It seems clear that Face ID is being added to the new iPad Pro models this year, while a fresh patent granted today points to the same technology coming to the Mac somewhere down the line …
The first Apple patent application spotted for facial recognition on the Mac actually predates the launch of the iPhone X. It described a pretty clever way of allowing Macs to automatically log you in, even if they were in sleep mode when you approached them.
The patent describes how Macs in sleep mode could use their camera to look for faces. This would presumably be a feature added to Power Nap, where a sleeping Mac is still able to carry out certain background activities without using much power.
If your Mac spots a face, it then uses facial recognition to wake the Mac if the user is identified […] Essentially, the Mac can remain in sleep mode while doing the easy bit – just figuring out whether or not any face is in view – and then enter a higher powered mode to run the facial recognition part before fully waking the machine.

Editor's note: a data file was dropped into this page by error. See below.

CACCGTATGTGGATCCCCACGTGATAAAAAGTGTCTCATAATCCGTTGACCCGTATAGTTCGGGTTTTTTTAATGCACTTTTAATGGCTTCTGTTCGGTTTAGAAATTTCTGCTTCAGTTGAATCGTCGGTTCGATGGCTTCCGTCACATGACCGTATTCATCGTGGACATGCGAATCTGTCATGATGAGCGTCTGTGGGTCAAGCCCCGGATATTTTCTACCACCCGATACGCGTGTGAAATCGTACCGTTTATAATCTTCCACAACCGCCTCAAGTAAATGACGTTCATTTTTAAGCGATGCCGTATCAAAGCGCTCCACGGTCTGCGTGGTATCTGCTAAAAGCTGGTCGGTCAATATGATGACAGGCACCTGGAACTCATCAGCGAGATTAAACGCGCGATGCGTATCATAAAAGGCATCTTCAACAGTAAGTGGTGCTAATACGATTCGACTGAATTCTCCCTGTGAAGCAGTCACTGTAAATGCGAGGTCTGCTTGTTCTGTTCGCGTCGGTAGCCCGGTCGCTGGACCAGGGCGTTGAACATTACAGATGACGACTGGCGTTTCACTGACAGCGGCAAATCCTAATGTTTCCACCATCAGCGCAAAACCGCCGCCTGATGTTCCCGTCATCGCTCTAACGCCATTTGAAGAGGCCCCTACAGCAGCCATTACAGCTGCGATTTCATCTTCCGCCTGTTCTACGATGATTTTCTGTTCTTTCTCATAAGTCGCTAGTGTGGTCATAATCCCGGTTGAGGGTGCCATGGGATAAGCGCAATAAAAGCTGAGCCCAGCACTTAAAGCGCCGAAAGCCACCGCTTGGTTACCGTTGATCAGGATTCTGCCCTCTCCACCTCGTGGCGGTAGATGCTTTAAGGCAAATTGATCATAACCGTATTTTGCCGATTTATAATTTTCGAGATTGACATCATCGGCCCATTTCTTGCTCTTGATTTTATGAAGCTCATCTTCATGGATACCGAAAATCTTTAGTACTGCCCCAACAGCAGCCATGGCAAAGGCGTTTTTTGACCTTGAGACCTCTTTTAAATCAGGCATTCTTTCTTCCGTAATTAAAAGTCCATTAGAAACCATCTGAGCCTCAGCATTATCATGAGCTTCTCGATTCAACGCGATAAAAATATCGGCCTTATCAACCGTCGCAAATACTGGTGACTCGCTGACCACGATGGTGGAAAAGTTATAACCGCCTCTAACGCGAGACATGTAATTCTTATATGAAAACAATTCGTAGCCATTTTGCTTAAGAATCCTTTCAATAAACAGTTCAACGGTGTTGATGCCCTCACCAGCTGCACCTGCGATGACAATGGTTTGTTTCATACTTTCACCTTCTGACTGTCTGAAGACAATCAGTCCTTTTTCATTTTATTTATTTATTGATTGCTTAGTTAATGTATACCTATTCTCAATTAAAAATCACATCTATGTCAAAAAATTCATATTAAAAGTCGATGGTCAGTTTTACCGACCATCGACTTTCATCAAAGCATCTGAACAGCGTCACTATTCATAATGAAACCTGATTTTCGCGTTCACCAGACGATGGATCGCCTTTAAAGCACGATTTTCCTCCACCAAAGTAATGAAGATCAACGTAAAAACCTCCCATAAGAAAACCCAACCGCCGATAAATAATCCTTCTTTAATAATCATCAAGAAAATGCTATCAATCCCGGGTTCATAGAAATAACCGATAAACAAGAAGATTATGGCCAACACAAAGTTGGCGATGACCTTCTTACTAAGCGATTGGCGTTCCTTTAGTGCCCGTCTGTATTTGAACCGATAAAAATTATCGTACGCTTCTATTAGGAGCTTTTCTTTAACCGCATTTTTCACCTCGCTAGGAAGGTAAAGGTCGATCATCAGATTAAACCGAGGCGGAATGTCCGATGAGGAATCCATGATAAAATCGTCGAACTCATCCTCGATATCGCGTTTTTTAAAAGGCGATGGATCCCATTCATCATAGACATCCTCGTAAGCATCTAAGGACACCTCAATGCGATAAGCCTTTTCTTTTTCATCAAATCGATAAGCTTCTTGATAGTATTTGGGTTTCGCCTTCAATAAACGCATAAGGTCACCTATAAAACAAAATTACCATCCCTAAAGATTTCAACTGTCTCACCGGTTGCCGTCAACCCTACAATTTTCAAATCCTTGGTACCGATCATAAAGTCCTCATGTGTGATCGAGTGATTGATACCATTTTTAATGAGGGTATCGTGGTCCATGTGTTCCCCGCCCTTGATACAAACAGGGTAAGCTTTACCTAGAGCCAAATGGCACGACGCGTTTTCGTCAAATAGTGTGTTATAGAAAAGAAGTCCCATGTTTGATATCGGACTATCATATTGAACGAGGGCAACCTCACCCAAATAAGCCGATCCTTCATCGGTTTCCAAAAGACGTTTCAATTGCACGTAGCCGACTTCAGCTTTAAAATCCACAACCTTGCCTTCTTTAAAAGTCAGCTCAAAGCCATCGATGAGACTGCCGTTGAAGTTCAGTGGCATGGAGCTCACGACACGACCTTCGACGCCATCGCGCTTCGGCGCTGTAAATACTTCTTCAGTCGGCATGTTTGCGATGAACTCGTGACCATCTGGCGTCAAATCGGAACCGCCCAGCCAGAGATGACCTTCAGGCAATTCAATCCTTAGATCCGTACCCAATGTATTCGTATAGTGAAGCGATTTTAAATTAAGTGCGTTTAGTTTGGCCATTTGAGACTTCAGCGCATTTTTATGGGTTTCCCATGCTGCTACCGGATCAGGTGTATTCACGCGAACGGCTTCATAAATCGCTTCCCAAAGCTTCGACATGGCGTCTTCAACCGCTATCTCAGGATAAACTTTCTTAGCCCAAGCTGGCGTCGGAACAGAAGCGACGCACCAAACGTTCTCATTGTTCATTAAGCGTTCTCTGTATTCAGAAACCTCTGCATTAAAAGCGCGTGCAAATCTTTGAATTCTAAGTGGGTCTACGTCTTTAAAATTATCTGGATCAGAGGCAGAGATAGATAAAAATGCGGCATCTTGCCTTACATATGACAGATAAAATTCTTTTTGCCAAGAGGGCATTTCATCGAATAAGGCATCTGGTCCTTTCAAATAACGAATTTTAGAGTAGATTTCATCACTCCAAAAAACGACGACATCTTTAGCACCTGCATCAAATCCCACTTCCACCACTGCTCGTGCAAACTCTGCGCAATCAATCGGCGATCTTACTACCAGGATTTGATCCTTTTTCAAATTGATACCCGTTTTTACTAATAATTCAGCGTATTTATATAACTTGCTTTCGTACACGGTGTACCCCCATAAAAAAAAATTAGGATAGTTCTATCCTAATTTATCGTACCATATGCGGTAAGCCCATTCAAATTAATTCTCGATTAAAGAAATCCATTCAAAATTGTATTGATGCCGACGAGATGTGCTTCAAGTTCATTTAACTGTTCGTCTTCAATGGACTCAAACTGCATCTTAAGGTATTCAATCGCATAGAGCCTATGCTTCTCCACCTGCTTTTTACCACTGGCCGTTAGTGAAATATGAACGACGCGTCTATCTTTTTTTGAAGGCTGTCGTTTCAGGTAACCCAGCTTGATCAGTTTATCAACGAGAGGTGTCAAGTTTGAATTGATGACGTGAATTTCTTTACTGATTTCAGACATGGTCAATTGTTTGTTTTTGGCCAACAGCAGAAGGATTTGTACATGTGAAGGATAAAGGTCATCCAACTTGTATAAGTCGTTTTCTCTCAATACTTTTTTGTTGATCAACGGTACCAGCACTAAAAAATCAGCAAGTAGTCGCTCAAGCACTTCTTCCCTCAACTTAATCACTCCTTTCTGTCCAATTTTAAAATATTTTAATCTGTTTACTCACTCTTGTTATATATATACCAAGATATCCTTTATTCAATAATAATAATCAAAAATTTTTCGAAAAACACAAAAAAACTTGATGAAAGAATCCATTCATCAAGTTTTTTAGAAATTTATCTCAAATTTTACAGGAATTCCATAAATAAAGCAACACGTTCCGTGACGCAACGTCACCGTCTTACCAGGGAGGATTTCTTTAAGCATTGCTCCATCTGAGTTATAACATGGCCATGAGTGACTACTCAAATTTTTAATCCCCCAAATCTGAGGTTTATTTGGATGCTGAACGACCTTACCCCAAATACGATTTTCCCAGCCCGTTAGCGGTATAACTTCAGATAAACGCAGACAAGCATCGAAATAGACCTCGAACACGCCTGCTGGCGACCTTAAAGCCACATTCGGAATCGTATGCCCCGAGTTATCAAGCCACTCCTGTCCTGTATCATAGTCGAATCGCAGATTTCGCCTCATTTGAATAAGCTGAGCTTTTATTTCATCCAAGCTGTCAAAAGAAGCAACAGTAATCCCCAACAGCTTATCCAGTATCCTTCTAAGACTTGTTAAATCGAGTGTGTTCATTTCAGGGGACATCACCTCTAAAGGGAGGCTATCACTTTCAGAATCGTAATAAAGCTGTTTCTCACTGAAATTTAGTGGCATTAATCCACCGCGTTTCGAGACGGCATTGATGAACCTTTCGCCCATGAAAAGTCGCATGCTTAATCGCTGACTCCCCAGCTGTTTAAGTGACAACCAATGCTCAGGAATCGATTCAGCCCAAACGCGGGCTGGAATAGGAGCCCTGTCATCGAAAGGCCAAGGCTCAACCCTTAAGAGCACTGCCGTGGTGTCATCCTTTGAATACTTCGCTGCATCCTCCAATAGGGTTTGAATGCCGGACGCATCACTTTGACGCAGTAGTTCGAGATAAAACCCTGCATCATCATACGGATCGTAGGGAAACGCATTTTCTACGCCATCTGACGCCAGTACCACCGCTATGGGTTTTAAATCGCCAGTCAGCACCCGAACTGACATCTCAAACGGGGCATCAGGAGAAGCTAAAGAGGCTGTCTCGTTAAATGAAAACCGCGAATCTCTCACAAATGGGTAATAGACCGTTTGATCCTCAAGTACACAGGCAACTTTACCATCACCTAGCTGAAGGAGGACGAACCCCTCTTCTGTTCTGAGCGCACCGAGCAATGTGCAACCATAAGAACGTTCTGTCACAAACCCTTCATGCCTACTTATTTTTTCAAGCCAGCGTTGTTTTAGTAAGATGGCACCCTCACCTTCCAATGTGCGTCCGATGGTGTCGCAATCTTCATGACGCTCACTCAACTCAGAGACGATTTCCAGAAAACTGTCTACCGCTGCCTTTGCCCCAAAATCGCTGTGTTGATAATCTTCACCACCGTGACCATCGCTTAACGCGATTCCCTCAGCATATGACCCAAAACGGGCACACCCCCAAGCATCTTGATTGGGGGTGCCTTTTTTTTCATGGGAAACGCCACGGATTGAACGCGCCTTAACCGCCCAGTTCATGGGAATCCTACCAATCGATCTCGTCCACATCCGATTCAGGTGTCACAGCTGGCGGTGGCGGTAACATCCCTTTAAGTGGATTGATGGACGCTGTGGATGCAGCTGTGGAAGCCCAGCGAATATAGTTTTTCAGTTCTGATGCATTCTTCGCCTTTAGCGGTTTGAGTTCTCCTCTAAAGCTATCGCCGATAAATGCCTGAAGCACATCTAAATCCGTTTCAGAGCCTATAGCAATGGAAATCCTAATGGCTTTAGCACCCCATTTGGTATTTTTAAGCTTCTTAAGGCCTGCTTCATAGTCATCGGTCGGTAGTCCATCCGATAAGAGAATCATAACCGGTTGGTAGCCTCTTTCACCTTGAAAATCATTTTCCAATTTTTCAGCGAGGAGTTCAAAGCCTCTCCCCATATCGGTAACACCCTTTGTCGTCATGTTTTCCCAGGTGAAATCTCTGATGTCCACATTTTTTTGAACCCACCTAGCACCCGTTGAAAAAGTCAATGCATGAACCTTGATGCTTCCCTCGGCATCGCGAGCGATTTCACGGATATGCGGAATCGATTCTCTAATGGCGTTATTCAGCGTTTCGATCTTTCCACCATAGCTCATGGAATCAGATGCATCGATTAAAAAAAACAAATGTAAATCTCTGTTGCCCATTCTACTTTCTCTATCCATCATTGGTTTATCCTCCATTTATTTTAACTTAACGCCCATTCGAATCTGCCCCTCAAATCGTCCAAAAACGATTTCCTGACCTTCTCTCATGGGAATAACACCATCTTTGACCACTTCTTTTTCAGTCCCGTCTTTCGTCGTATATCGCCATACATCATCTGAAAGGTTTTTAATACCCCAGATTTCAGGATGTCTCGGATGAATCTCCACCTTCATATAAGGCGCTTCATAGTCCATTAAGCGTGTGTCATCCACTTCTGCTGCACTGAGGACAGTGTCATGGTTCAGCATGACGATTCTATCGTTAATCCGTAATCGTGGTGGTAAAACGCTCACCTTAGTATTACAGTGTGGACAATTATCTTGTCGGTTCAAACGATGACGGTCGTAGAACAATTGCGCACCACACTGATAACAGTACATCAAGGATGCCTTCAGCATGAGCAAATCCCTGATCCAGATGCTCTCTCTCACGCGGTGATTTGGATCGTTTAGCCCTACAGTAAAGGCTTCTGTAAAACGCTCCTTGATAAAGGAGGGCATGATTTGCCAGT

The patent granted today references face-detection almost in passing.
As another example, the computer may apply a face detection algorithm at step 92 in order to detect the subject’s face of depth map.
Most of it relates to something else we’ve seen in an earlier Apple patent: using gestures to control a Mac. The inventors named in that patent were from PrimeSense, the company that developed Microsoft’s Kinect sensor, and which Apple acquired back in 2013.
Depth maps may be processed in order to segment and identify objects in the scene. Identification of humanoid forms (meaning 3D shapes whose structure resembles that of a human being) in a depth map, and changes in these forms from scene to scene, may be used as a means for controlling computer applications.
This patent is a little broader, appearing to show how body language more generally – head, torso and arm – could be used to used to signal intent to the Mac. However, the focus of the patent is on the mechanisms used to create the depth maps, so there is little clue to exactly how Apple might plan to use the information.